Close Close
ThinkAdvisor

Financial Planning > Charitable Giving > Charitable Giving Deductions

CARES Act Charity Tax Break Creates a Trust Planning Opportunity, but Act Fast

X
Your article was successfully shared with the contacts you provided.

What You Need to Know

  • The law suspended the rule that generally limits the deduction for cash donations to 60% of the taxpayer’s AGI for 2020 and 2021.
  • Charitable contributions that exceed AGI in 2020 or 2021 can be carried over to offset income in a later year.
  • High-income clients interested in opening a CRUT should consider doing so before the end of the year.

To encourage charitable giving during the COVID-19 pandemic, the Coronavirus Aid, Relief and Economic Security (CARES) Act made several important changes to the rules governing the federal deduction for charitable contributions.

More specifically, the CARES Act suspended the rule that generally limits the deduction for cash donations to 60% of the taxpayer’s adjusted gross income (AGI) for 2020 and 2021. This presents an opportunity for charitably inclined clients to maximize their charitable contributions deduction by taking action before year-end. 

Clients looking to maximize the tax benefits of charitable giving may be particularly interested in the charitable remainder unitrust (CRUT) structure. But they should be advised that only a few short months remain to take advantage of the valuable CARES Act charitable giving tax breaks.

Background: CARES Act Changes for 2020-2021

Taxpayers are normally permitted to deduct cash contributions to charity only to the extent that the donation does not exceed 60% of AGI. Gifts of appreciated long-term capital gain property are generally subject to lower 20% or 30% AGI limits, depending on the type of charity. As noted, the CARES Act lifted the 60% AGI limit for 2020 and this benefit was later extended through 2021.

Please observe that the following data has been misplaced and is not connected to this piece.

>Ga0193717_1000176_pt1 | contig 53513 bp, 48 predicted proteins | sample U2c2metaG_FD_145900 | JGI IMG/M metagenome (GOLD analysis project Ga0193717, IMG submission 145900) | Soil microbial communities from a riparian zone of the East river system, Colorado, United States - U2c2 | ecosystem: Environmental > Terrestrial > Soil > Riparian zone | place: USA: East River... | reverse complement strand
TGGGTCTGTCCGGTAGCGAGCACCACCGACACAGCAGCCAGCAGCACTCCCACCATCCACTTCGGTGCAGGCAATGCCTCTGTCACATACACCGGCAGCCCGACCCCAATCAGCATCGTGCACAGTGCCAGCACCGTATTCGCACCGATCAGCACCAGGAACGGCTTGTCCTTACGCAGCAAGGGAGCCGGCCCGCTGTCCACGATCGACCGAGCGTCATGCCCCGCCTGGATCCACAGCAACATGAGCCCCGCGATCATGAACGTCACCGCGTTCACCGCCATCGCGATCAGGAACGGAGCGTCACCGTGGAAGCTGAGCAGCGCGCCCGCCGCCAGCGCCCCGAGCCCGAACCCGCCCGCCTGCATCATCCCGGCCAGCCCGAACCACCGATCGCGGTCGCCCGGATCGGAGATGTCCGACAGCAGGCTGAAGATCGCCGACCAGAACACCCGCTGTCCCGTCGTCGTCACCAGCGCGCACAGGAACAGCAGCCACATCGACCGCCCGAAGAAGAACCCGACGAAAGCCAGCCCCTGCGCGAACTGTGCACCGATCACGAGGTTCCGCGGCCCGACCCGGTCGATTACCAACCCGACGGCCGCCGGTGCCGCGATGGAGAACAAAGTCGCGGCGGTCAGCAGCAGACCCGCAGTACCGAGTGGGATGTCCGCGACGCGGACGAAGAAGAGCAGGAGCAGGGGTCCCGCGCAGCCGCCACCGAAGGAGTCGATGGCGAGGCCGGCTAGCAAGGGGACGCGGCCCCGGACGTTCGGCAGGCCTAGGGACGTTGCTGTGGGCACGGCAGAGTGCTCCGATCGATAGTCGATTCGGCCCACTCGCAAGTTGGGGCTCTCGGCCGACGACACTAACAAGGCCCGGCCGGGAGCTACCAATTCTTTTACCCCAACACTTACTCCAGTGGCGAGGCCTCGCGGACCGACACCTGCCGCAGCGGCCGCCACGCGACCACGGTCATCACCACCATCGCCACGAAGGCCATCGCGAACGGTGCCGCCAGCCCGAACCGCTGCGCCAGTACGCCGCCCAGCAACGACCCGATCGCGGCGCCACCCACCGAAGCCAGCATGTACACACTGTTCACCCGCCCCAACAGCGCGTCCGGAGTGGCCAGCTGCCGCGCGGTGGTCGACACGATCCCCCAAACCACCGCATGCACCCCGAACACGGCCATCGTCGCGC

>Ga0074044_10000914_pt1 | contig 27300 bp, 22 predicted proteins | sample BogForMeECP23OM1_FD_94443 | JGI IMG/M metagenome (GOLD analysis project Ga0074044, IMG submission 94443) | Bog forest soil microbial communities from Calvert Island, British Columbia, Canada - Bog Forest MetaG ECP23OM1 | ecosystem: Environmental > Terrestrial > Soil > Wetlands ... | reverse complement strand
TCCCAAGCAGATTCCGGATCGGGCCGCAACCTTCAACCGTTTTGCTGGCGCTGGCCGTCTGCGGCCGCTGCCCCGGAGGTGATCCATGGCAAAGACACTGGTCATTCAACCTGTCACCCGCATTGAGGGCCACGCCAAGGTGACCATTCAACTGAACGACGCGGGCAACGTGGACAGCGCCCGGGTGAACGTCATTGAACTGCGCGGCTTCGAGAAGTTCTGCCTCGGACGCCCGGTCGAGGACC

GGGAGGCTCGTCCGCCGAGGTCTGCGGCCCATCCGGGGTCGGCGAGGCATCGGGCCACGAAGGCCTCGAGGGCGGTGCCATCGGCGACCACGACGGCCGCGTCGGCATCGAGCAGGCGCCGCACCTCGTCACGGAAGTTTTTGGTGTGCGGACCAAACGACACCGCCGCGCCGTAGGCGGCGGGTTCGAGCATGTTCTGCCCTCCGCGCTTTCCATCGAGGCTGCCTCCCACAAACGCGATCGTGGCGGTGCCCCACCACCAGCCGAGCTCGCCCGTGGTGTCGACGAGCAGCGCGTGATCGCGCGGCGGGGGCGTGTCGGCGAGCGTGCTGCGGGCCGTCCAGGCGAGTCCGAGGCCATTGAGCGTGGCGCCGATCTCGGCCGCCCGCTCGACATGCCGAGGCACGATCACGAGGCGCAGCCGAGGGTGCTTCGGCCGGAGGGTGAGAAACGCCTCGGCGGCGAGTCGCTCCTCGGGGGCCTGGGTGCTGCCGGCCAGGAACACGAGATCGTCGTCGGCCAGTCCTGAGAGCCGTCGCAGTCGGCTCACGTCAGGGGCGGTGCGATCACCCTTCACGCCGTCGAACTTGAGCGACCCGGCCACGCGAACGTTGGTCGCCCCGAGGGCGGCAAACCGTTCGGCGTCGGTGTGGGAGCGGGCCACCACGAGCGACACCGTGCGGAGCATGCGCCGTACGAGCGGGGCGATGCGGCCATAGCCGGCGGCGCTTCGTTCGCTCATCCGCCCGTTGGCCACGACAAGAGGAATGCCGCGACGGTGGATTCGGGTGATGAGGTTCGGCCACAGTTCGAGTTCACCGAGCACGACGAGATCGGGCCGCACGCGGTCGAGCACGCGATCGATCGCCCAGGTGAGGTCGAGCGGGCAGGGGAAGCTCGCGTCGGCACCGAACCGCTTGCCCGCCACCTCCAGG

Cash contributions to most charities are, therefore, not subject to any type of AGI limit (although some donor-advised funds and supporting organizations are excluded from the expanded gift limit). Individual taxpayers can offset their income for 2020 and 2021 up to 100% of their AGI. 

Charitable contributions that exceed AGI in 2020 or 2021 can be carried over to offset income in a later year (the amounts are not refundable, however). Amounts can be carried forward for five years, but those amounts will, under current law, again become subject to the 60% AGI limitation when carried over into 2022 or a later year.

Value of the CRUT Structure

Because charitable deductions are not limited by AGI in 2021, high-income clients may wish to consider acting quickly to maximize their federal tax deduction before the AGI limit is reinstated in 2022. But those clients may also be reluctant to relinquish all benefits and income-generating potential associated with a larger-than-average donation.

The CRUT is an irrevocable structure that provides income to the client each year, either for life or over a predetermined term of years. The amount of income is a fixed percentage (of at least 5%) based on the value of the assets in the CRUT (the amount is redetermined each year). At the end of the term (which may be the donor’s lifetime), the remaining value is paid to a charity or donor-advised fund.

Typically, assets such as cash or securities are used to fund a CRUT. After the CRUT is initially funded, the client can elect to contribute additional assets over the CRUT term.

Importantly, the CRUT does not pay capital gains taxes when the assets are sold (so that the entire value of the asset remains within the CRUT). The donor (or income beneficiary) does pay income taxes on distributions from the CRUT.

Currently, one of the most valuable benefits of the CRUT Is that the donor receives a federal income tax deduction equal to the transferred assets in the year that the CRUT is funded. If the donor funds the CRUT with cash, the amount is 100% deductible under the CARES Act rule for 2021. That’s true even though the donor will continue to receive income from the CRUT each year. 

Conclusion

It’s far from certain whether the valuable CARES Act tax breaks for charitable giving will be extended into 2022. Clients who want to maximize the tax value of their charitable dollars should be advised of these and other valuable charitable giving options before 2021 is over.

___________________

  • Learn more with Tax Facts, the go-to resource that answers critical tax questions with the latest tax developments. Online subscribers get access to exclusive e-newsletters.
  • Discover more resources on finance and taxes on the NU Resource Center.
  • Follow Tax Facts on LinkedIn and join the conversation on financial planning and targeted tax topics.
  • Get 10% off any Tax Facts product just for being a ThinkAdvisor reader! Complete the free trial form or call 859-692-2205 to learn more or get started today.